Fleet Maull & Jimmy Santiago Baca’s talk, which is available here, was rich with Baca’s stories about his encounters with disenfranchised youth who attended his writing retreats. One retreat was held at a ranch where previous (wealthy) owners had moved the river that flowed through the property closer to their ranch house so they could enjoy a cooling swim without having to go too far. The original course of the river had dried up and the land became a dead zone.
Baca pointed out that this is often what happens to us. Somewhere in the course of our lives, the river of our growth is re-channeled, sometimes through the direct actions of others, sometimes through unintended tragedy or catastrophe. The ground where it might have nourished a different growth dies and we feel misaligned with our landscape.
I know that dead zone intimately. There are words, scents, textures that evoke a deep grief that runs from the center of my chest up to the edge of my shoulder. I used to think I was having a heart attack but now I know it’s just a flash flood in the riverbed of grief. Both Baca and Maull punctuate their teachings that one way we cope with the dead zone is through addictions that give us the edge of feeling alive; we can be addicts to physical substances as well as the drugs of greed, ignorance, and anger. This is dharma at the edge: the dark edge between who I was meant to be and who I am.
This is also where dharma can slice across the edge to give light to who I am as a creative, generative and prosocial being – if I can remember the antidote practices of generosity, wisdom, and tolerance. Maull speaks of this, our luminous Buddha nature, who we really are, and points out that we lose sight of it because of our tendency to flip into survival mode when we are on the dark side of the edge. I felt that flip over and over through the week as I contracted into the solidifying, narrowing, and rejecting mind to prevent falling into the abyss of the dead zone. Then slowly, I found a way to meet the contraction with respect for its power to dislodge my footing and to say a quiet “farewell and well met, my friend,” as I moved a little less fearfully along the edge, a wobbly but willing warrior.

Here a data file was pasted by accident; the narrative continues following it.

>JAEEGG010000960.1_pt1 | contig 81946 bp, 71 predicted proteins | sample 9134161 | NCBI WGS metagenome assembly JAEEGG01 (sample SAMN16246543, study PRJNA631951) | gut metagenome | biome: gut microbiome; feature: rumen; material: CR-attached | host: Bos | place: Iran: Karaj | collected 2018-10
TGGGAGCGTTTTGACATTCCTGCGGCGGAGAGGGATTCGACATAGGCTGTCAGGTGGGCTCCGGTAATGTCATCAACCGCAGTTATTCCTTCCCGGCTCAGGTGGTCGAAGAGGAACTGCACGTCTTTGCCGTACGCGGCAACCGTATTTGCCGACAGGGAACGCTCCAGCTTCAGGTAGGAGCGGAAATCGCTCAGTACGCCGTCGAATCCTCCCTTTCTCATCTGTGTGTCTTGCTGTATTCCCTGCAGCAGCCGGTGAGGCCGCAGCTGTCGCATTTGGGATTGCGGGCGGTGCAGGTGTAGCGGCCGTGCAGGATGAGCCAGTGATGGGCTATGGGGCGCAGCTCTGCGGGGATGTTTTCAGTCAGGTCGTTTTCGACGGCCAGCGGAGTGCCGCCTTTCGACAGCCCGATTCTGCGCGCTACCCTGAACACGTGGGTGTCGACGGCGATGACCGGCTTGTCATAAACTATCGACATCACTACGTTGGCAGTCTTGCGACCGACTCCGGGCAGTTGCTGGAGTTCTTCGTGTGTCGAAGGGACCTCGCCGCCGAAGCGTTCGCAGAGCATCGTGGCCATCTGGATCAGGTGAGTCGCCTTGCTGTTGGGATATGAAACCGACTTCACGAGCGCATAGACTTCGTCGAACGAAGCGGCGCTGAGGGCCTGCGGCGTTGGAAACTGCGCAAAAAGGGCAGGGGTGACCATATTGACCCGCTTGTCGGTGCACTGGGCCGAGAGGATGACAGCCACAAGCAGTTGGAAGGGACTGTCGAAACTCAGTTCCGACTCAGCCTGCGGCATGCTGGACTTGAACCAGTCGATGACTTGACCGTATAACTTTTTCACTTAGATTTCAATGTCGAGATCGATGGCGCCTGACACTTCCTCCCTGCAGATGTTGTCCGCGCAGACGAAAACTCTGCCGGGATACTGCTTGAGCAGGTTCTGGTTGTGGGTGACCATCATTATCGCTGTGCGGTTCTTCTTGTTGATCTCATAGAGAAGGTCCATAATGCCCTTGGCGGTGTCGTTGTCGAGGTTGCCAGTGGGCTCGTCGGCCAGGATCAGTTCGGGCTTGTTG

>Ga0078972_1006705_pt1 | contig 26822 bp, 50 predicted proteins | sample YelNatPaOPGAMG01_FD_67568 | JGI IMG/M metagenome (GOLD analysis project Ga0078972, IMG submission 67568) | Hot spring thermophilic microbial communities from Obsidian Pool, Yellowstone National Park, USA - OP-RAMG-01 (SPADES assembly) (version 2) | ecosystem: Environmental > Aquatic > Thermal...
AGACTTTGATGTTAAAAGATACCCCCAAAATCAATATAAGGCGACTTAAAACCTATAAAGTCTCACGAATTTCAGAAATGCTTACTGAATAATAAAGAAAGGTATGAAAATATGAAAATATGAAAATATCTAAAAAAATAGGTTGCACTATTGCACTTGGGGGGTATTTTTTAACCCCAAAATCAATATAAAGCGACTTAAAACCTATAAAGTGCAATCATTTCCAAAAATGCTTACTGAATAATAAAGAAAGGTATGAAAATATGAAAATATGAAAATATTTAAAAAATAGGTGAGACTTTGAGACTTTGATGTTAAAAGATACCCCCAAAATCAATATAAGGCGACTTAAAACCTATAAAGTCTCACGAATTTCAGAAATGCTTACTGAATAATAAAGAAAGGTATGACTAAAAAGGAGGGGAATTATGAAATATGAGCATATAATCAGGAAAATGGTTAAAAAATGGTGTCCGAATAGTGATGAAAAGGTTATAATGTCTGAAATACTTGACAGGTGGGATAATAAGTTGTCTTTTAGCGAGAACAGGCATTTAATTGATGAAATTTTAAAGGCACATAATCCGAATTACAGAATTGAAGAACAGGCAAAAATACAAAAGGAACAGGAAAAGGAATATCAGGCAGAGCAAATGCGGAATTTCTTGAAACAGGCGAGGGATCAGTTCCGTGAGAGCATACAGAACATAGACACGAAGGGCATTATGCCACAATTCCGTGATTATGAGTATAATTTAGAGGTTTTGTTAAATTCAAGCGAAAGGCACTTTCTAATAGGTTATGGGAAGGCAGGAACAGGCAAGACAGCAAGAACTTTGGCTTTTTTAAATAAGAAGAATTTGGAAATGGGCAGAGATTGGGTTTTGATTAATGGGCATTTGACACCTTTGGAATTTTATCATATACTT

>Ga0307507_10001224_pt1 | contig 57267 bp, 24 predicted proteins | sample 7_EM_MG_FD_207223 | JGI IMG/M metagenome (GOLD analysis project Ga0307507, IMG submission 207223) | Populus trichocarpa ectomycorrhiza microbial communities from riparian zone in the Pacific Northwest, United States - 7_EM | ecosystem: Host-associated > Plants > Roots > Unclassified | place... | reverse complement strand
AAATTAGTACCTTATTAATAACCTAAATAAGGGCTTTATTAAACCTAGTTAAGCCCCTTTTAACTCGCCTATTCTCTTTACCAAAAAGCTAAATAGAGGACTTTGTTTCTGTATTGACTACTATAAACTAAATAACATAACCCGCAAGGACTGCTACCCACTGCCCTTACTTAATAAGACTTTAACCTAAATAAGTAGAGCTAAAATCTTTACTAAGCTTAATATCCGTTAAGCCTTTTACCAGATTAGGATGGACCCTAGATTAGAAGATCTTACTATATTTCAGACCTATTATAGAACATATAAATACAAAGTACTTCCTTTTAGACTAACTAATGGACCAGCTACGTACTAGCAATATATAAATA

I haven’t figured out how to move the river home. Perhaps, after all these lifetimes, it doesn’t matter. As I noticed in the New Mexico landscape, there is a powerful beauty in the volcanic rocks that hold up the sky – and on some are tufts of living green.
Thank you for practising,
Note bene: The title of this post is borrowed from Baca’s documentary of the same name. for more information go here.